About Tyler Hurst

Storyteller. Inspirator. Opens bananas like a monkey. Minimalist runner. Eliticist. Have my name on my shirt. Knows all the words to Baby Got Back.

No business cards? No problem!

Business cards are a quaint reminder of how networking used to work. We’d do the meet and greet, exchange cards in hopes they will end up in the ‘special’ Rolodex, and then repeat. And repeat again. Any good salesman will tell you that this kind of approach is mostly a numbers game, so why not eliminate what you can in order to save the time and hassle of carrying around little pieces of paper with your names on them?

Don’t get me wrong, business cards are great as both a contact and branding tool. They give us a certain cachet, they often look really cool and they’ve long been standardized: making them affordable for nearly everyone in need of one. But we think that, especially at events, it can be done better.

Name badges with QR codes
We use a system that ties the QR code on your name badge with the information used during sign up or registration. This typically consists of name, company and email address, and can be edited via our registration app online. If you’d like to share social media or mailing address info, that’s as easy as adding another field.

QR code reader app on smartphones
At most of our events, our vendors can download a special smartphone app (which must be authorized through our software) that can scan badge QR codes and push that information into the database. Each vendor can add notes at the time they enter your contact information.

Double opt-in
This is the key step: each request for contact information MUST be approved by the person who owns it. We know it would feel rude to deny an interested vendor a name badge scan, so this step makes it easy for people to allow that while not authorizing the data exchange. Each person will receive a notification that links them to a list of requests to be approved. Pick what you want, ignore the rest. The vendors will then receive your contact information and be able to get in touch with you.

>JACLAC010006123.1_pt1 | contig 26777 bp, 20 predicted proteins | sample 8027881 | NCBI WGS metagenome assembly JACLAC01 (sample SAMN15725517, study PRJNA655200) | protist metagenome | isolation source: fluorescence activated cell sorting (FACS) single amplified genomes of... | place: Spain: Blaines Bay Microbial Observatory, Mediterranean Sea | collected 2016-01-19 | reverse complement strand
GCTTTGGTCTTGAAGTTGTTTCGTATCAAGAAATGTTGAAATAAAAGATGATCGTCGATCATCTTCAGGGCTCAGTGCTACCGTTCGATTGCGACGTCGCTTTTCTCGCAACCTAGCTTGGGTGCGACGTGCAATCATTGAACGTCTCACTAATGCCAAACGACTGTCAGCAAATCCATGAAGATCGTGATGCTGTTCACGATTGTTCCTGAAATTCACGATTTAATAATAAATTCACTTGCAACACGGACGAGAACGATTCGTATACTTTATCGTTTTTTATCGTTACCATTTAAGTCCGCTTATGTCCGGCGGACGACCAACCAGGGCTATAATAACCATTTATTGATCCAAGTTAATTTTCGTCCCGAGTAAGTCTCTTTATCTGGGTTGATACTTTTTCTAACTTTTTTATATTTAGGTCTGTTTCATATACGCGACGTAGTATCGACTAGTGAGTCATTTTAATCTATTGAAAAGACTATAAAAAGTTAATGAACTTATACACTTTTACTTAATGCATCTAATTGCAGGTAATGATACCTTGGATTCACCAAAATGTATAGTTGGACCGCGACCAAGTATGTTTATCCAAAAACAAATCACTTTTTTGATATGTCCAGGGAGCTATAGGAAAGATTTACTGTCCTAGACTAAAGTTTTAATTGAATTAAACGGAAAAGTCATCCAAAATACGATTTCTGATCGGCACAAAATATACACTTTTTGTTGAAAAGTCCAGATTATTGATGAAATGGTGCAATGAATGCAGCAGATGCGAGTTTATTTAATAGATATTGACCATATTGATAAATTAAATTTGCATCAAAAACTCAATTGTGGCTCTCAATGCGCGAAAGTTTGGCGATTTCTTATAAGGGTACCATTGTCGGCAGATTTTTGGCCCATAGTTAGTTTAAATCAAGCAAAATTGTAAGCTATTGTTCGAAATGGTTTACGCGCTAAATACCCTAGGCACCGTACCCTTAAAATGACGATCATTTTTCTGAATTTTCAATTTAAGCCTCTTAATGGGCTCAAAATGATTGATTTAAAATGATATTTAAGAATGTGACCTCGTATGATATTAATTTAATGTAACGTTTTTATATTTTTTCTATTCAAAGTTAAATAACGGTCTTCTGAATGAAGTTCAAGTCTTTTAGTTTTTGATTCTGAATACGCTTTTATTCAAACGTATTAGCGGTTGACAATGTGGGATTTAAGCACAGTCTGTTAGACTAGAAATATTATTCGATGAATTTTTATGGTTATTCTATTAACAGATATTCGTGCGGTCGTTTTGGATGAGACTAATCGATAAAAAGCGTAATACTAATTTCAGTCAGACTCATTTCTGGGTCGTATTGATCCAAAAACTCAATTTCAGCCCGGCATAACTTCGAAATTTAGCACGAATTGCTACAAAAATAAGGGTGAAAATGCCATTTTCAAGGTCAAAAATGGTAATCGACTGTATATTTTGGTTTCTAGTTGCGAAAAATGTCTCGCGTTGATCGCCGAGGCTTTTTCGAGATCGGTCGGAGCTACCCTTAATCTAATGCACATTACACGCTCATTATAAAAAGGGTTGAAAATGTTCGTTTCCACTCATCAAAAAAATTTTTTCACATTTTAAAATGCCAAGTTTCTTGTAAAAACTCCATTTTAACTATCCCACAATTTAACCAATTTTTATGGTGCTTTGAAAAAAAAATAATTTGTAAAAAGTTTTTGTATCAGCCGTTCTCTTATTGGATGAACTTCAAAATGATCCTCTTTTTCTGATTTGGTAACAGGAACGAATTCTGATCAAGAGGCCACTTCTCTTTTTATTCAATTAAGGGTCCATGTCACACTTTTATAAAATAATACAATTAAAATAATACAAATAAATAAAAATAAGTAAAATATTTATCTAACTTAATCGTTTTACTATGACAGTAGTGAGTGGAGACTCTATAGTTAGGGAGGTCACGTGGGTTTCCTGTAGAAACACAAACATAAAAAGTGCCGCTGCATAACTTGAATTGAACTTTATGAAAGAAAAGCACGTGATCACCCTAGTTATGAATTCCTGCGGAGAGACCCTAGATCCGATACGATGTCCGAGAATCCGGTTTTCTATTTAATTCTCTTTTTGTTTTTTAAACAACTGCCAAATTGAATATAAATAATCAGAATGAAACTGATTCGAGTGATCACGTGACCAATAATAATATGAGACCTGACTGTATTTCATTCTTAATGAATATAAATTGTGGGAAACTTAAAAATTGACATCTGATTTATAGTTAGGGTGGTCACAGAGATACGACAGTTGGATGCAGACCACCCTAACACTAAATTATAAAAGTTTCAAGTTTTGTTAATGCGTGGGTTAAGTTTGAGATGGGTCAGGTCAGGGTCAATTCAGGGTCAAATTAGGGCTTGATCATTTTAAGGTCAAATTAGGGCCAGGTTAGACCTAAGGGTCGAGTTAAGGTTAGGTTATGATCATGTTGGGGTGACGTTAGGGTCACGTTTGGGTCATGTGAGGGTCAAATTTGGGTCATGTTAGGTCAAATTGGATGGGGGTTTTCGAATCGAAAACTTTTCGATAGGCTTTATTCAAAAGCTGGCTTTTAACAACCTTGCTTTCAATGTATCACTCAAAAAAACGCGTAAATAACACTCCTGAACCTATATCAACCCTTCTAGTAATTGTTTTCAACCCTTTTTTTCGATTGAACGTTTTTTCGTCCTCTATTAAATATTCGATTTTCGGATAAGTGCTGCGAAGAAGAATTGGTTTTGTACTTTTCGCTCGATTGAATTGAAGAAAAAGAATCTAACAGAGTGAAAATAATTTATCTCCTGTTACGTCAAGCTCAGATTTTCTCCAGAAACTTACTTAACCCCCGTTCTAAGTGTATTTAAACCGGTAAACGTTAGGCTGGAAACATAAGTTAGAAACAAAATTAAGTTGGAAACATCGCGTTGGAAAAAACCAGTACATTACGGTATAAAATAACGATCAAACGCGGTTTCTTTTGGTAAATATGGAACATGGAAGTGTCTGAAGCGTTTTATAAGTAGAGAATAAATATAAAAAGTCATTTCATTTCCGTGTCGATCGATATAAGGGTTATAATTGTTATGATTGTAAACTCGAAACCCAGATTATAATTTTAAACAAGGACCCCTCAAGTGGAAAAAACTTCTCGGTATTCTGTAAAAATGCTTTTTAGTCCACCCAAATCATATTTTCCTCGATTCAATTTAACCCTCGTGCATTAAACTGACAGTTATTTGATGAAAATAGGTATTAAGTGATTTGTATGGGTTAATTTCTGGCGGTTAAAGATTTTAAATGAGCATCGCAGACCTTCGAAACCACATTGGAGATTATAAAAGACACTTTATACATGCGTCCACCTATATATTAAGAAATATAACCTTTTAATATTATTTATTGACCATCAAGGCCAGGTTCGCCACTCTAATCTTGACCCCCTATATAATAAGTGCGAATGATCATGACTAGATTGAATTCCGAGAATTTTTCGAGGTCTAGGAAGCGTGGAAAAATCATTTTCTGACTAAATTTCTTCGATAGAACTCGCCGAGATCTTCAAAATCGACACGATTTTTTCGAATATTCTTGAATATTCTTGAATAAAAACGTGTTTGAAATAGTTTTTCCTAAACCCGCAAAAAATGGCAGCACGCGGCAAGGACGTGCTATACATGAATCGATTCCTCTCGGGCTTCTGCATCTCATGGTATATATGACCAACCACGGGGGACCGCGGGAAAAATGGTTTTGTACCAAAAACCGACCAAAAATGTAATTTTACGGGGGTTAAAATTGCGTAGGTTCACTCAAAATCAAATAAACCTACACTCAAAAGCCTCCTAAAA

We know nearly everyone, especially conference attendees, carry smartphones, so why not save them extra space in their wallet with digital information exchange?

Rolodexes have always been a pain. Welcome to something easier.

What Are Your Conference Stages?

While event attendees may see conferences they attend as just a schedule of events, there’s no question a daily agenda is only the tip of the iceberg when it comes to planning the flow of any good event. From speakers to booths and break-out sessions to Happy Hours, a well-run schedule is something every event planner should inspire to accomplish.

But that’s not the most important part of a conference. Nor is the venue, the speakers, or the giveaways. It’s the stages. According to Jeff Hurt over at Midcourse Corrections, the four stages of a conference experience are:


Let’s break each of these down.

This is the lowest level of conference attendance. In the same way that lecturing at students doesn’t do much for actual learning, slideshow presentations and product demonstrations usually have about the same retention. This is an integral stage for bringing everyone to the same level of understanding, and should not be skipped unless the group you’re inviting is handpicked.